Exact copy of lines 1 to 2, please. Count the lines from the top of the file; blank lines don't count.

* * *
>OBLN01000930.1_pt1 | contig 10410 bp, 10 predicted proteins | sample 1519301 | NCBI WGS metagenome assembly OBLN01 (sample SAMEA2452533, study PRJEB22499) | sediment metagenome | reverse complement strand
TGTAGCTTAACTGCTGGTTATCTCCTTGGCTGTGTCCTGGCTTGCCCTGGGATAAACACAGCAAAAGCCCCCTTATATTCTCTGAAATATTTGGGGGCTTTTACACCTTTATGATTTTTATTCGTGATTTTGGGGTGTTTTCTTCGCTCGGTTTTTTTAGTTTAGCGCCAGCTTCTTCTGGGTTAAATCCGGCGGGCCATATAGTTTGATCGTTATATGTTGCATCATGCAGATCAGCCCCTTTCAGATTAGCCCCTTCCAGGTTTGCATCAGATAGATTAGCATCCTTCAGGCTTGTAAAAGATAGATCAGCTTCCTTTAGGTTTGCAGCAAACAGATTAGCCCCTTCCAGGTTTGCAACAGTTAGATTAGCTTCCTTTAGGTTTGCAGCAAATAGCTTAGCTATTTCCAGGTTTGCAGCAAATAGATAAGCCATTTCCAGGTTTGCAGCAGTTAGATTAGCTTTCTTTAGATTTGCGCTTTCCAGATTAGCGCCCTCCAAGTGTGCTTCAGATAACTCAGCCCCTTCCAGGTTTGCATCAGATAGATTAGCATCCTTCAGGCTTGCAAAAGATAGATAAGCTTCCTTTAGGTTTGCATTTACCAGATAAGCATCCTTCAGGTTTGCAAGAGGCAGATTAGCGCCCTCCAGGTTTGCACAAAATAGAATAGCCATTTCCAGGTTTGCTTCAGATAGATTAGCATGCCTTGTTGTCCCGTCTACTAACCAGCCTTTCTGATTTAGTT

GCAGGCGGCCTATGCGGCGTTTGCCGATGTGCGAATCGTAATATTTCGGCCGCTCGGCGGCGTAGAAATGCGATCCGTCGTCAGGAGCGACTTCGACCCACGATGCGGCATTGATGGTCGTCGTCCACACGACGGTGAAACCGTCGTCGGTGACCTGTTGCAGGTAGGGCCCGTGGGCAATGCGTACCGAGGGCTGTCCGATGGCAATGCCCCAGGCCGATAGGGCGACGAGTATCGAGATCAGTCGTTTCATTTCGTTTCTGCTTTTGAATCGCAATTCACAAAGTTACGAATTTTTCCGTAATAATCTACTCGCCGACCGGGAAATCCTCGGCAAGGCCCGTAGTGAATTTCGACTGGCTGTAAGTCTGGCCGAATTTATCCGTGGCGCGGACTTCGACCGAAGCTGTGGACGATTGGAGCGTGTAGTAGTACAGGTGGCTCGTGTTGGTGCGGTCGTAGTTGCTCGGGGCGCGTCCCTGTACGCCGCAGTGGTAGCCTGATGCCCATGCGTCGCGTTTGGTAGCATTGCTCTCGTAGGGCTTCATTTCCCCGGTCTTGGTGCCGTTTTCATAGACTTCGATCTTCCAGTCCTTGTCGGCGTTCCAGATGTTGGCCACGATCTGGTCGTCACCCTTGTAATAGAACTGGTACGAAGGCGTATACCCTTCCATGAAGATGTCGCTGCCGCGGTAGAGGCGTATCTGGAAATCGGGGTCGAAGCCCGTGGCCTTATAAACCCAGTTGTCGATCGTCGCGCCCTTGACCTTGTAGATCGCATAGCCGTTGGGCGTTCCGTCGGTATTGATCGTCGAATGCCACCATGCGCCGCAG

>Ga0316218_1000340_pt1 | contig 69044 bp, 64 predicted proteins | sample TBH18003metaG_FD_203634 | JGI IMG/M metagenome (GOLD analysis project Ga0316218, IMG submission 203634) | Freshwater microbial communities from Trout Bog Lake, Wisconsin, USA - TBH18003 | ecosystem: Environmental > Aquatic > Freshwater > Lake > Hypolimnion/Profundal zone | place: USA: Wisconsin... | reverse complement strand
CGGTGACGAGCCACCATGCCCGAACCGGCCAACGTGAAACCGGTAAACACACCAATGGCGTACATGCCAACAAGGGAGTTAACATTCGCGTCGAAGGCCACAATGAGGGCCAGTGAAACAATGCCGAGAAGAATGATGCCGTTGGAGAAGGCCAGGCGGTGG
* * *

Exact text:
>OBLN01000930.1_pt1 | contig 10410 bp, 10 predicted proteins | sample 1519301 | NCBI WGS metagenome assembly OBLN01 (sample SAMEA2452533, study PRJEB22499) | sediment metagenome | reverse complement strand
TGTAGCTTAACTGCTGGTTATCTCCTTGGCTGTGTCCTGGCTTGCCCTGGGATAAACACAGCAAAAGCCCCCTTATATTCTCTGAAATATTTGGGGGCTTTTACACCTTTATGATTTTTATTCGTGATTTTGGGGTGTTTTCTTCGCTCGGTTTTTTTAGTTTAGCGCCAGCTTCTTCTGGGTTAAATCCGGCGGGCCATATAGTTTGATCGTTATATGTTGCATCATGCAGATCAGCCCCTTTCAGATTAGCCCCTTCCAGGTTTGCATCAGATAGATTAGCATCCTTCAGGCTTGTAAAAGATAGATCAGCTTCCTTTAGGTTTGCAGCAAACAGATTAGCCCCTTCCAGGTTTGCAACAGTTAGATTAGCTTCCTTTAGGTTTGCAGCAAATAGCTTAGCTATTTCCAGGTTTGCAGCAAATAGATAAGCCATTTCCAGGTTTGCAGCAGTTAGATTAGCTTTCTTTAGATTTGCGCTTTCCAGATTAGCGCCCTCCAAGTGTGCTTCAGATAACTCAGCCCCTTCCAGGTTTGCATCAGATAGATTAGCATCCTTCAGGCTTGCAAAAGATAGATAAGCTTCCTTTAGGTTTGCATTTACCAGATAAGCATCCTTCAGGTTTGCAAGAGGCAGATTAGCGCCCTCCAGGTTTGCACAAAATAGAATAGCCATTTCCAGGTTTGCTTCAGATAGATTAGCATGCCTTGTTGTCCCGTCTACTAACCAGCCTTTCTGATTTAGTT